(In chronological order)
(* denotes resources I have)
- Narrative of the Life of Frederick Douglass, an American Slave, 1845 *
Douglass’ first autobiography details slave life in Maryland, his life in Baltimore, his failed escape attempt and subsequent successful one, and beginning of freedom in Rochester. Concludes with a blistering attack on American Christianity.
- My Bondage and My Freedom,1855 *
In his second biography, Douglass provided more details of his life as a slave and explored his activities as an anti-slavery crusader.
- Life and Times of Frederick Douglass, 1881, revised 1892 *
Douglass’ final biography provides details of his escape that he deliberately omitted in 1845, and takes his life story through his service in Haiti. Life and Times is much more reflective — and less angry — than his earlier two works. By no means was Douglass resting on his laurels (at least in my reading) but was providing explanations, details, expositions and more that reflected his entire life.
- North Star newspaper and Frederick Douglass’ Paper, 1847-1860
- The Heroic Slave, 1852
This is Douglass’ only foray into fiction. The Heroic Slave tells the tale of Madison Washington, a slave who makes a bid for freedom.
Frederick May Holland, Frederick Douglass: The Colored Orator, 1891, 1895
Booker T. Washington, Frederick Douglass, 1906
I haven’t read this one yet; but Rayford Logan of Howard University, writing in the 1962 re-issue of Life and Times, notes that Washington’s book “reveals the author’s ambivalent interpretation of Douglass.”
Benjamin Quarles, Frederick Douglass, 1947
This excellent biography portrays Douglass as “neither demi-god nor demagogue,” according to Professor Rayford Logan of Howard University, in the 1962 re-issue of Life and Times.
Shirley Graham, There Was Once a Slave: The Heroic Story of Frederick Douglass, 1947
This readable volume won its publisher’s award for “Best Book Combating Intolerance in America.”
Philip Sheldon Foner, The Life and Writings of Frederick Douglass, 1950
Foner provides an excellent selection of Douglass’ writings, originally published in five volumes. I’d consider it indispensible, despite the heavy Marxist leanings/interpretations of the editor.
Benjamin Quarles, ed., Frederick Douglass, part of the Great Lives Observed series, 1968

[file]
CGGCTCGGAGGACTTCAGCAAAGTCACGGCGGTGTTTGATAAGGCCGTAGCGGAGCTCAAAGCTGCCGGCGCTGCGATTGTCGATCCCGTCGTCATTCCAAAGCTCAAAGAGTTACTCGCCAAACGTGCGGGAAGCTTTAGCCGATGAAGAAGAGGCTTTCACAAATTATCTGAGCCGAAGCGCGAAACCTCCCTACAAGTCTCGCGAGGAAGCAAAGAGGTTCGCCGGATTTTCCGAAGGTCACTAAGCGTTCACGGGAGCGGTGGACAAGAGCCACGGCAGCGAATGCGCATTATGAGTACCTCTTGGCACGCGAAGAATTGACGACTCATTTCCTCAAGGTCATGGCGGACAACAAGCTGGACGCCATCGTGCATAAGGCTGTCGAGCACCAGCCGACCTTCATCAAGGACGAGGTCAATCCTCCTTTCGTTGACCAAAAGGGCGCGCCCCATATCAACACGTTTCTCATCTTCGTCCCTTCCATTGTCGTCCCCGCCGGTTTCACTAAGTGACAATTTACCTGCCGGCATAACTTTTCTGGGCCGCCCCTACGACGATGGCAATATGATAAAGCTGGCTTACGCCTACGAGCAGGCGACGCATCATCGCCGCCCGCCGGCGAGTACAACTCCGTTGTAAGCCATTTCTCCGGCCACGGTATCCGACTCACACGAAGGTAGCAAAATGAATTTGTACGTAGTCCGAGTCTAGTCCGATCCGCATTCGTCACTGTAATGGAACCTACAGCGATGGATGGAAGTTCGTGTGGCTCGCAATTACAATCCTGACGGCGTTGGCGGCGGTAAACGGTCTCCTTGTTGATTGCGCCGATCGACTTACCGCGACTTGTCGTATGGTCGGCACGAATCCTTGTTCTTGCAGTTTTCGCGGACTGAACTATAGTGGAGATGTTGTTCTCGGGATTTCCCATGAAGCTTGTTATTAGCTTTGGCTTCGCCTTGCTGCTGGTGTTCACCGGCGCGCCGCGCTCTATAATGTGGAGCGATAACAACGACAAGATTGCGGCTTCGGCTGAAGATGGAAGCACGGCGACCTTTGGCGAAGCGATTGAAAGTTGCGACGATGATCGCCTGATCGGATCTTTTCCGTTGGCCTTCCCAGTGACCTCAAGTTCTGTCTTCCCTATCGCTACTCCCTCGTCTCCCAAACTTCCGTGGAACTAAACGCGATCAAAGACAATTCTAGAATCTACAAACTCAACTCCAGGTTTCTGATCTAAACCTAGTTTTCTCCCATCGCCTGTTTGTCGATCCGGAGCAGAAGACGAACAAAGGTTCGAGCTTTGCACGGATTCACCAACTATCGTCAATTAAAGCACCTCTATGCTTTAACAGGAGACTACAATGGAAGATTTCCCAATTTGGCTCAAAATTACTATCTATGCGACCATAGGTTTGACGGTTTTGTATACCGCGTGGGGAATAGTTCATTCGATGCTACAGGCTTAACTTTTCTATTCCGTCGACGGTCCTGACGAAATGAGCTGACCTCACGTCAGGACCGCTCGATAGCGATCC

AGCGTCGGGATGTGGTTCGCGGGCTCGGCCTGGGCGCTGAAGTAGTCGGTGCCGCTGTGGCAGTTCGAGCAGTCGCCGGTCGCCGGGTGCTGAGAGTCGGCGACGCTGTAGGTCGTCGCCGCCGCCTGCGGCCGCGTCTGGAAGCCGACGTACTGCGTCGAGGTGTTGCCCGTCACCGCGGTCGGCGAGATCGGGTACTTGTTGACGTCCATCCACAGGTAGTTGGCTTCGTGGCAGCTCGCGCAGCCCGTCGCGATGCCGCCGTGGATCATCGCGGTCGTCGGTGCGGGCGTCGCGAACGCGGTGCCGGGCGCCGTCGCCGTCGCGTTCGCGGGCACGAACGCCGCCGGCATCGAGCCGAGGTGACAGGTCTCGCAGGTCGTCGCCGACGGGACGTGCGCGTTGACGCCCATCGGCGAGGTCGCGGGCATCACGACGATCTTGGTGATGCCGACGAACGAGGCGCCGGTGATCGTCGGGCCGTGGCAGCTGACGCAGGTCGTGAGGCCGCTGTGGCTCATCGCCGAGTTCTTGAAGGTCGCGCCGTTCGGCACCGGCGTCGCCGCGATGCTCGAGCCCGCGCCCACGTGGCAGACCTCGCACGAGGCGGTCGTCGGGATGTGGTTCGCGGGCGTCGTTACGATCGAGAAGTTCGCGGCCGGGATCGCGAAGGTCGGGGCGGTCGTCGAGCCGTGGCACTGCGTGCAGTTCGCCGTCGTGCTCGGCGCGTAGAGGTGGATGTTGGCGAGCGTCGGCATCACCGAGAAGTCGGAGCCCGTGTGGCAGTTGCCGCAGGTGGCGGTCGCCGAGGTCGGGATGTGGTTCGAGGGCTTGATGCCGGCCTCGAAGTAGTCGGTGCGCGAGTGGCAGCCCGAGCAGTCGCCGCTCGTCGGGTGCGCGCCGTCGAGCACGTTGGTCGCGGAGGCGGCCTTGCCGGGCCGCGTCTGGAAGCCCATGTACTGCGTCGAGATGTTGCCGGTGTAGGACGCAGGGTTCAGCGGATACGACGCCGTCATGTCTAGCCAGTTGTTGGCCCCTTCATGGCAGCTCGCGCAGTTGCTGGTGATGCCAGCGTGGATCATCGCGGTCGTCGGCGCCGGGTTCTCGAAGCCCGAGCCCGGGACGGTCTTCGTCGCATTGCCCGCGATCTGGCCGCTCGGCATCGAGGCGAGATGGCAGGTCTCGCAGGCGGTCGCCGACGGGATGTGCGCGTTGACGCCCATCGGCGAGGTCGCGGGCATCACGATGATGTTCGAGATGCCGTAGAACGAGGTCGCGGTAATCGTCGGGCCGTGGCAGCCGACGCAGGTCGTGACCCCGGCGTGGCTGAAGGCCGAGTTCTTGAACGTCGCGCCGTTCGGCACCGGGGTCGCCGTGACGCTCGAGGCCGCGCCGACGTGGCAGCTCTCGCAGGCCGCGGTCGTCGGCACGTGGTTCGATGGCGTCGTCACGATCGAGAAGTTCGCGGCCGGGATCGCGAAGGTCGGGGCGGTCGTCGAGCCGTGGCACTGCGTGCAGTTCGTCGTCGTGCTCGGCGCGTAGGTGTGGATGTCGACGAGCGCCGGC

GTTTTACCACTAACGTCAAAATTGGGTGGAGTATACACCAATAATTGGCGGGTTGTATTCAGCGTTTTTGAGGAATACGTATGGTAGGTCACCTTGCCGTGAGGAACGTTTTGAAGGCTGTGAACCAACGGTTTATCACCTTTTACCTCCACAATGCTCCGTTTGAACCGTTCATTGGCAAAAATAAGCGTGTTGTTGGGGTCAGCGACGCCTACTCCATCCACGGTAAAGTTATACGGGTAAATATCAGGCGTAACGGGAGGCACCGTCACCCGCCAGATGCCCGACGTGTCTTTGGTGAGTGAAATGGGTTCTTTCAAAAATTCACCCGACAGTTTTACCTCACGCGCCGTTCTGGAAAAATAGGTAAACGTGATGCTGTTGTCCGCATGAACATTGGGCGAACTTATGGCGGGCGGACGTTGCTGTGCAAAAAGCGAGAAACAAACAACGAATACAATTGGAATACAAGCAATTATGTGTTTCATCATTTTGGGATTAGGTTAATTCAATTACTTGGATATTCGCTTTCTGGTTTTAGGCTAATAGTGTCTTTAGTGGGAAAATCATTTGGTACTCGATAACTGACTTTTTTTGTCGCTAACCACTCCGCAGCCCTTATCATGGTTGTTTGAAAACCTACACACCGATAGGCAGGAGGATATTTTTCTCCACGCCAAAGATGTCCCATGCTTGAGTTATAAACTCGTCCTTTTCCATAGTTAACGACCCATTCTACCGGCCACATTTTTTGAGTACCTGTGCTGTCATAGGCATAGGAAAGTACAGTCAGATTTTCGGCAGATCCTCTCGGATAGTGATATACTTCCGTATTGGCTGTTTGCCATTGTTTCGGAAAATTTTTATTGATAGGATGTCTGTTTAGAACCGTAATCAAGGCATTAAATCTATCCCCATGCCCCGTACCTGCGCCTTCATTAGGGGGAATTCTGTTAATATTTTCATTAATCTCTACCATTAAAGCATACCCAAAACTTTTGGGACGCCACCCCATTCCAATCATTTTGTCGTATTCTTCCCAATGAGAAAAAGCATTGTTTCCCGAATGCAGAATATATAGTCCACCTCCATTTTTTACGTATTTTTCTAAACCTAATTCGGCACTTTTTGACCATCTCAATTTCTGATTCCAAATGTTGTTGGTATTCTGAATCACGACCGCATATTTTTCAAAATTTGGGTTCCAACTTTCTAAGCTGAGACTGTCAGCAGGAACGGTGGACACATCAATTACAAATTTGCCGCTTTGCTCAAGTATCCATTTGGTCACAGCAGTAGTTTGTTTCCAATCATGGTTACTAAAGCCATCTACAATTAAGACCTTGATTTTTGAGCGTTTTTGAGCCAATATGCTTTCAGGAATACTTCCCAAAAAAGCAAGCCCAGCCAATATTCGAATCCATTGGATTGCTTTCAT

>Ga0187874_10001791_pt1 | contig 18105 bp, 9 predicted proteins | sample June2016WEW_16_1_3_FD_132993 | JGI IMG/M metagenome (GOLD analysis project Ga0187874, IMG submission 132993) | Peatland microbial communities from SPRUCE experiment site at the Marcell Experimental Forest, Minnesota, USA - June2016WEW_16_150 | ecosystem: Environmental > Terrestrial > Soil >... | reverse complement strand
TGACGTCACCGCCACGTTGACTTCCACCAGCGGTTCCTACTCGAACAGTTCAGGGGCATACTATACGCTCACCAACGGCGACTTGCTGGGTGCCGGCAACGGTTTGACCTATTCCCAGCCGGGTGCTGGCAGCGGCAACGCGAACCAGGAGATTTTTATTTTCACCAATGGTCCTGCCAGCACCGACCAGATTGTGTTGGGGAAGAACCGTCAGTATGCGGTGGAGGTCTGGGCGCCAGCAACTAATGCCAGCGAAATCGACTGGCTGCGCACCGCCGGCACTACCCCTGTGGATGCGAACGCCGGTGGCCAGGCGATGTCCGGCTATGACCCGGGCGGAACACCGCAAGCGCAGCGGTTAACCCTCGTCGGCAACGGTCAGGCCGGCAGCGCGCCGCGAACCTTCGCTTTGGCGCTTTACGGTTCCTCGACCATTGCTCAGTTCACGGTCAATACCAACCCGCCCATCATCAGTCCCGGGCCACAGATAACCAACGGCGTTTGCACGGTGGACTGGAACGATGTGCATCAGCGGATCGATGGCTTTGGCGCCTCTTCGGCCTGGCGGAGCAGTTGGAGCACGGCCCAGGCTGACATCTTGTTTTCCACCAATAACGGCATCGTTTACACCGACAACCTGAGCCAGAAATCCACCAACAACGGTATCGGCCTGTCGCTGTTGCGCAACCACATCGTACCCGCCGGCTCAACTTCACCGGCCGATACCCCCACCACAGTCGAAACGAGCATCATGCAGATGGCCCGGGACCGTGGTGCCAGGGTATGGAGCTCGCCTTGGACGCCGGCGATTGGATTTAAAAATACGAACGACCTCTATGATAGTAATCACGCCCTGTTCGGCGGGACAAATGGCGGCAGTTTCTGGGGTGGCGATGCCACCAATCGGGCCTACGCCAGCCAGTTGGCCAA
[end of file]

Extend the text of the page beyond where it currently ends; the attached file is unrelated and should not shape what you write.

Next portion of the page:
This interesting volume, edited by a Douglass biographer, explores Douglass from several angles: “Douglass Looks at the World,” the “World Looks at Douglass,” and “Douglass in History.”
Nathan Irvin Huggins and Oscar Handlin, Slave and Citizen: The Life of Frederick Douglass, 1980
William S. McFeely, Frederick Douglass, 1991. *
Robert S. Levine, Martin Delany, Frederick Douglass, and the Politics of Representative Identity, 1997
James L. Colaiaco, Frederick Douglass and the Fourth of July, 2007
This is an excellent exposition of Douglass’ speech given on the fifth of July in 1852. Douglass thundered against an America that preached freedom by countenanced slavery. “What to the Negro is your fourth of July?” Douglass asked quite truthfully. Colaiaco’s book is also a fine entry among a spate of recent books examining key speeches in American history. (For example, two recent books examined Lincoln’s 1860 Cooper Union speech.)
Paul Kendrick, Douglass and Lincoln: How a Revolutionary Black Leader and a Reluctant Liberator Struggled to End Slavery and Save the Union, 2007
James Oaks, The Radical and the Republican: Frederick Douglass, Abraham Lincoln, and the Triumph of Anti-Slavery Politics, 2007 *
As with Kendrick’s book, Oaks explores the political relationship between Lincoln and Douglass. Oaks’ book is more by the numbers than Kendrick’s, but was very well-received.
John Stauffer, Giants: The Parallel Lives of Frederick Douglass and Abraham Lincoln, 2008 *
Stauffer takes the parallel lives of Lincoln and Douglass further and declares them the two greatest self-made men of America, and that the idea of the self-made man is no longer possible. I don’t fully agree with that, because many other men can and do fit that bill. Many men, such as Ulysses S. Grant and Ronald Reagan, rose from nothing to the heights of power. Meanwhile, Douglass himself argued against the self-made man, saying in a speech that no man is independent of the previous generation and no man can fully lift himself up on his own. Still, it is fascinating how much Douglass and Lincoln’s lives paralleled each other.
Peter C. Myers, Frederick Douglass: Race and the Rebirth of American Liberalism, 2008
Numerous youth-oriented books about Douglass pepper libraries across America, targeting juvenile and teen audiences. Two of the better ones are:
William Miller, Frederick Douglass: The Last Day of Slavery (1995)
Maryann Weidt, Voice of Freedom: a Story about Frederick Douglass (2001)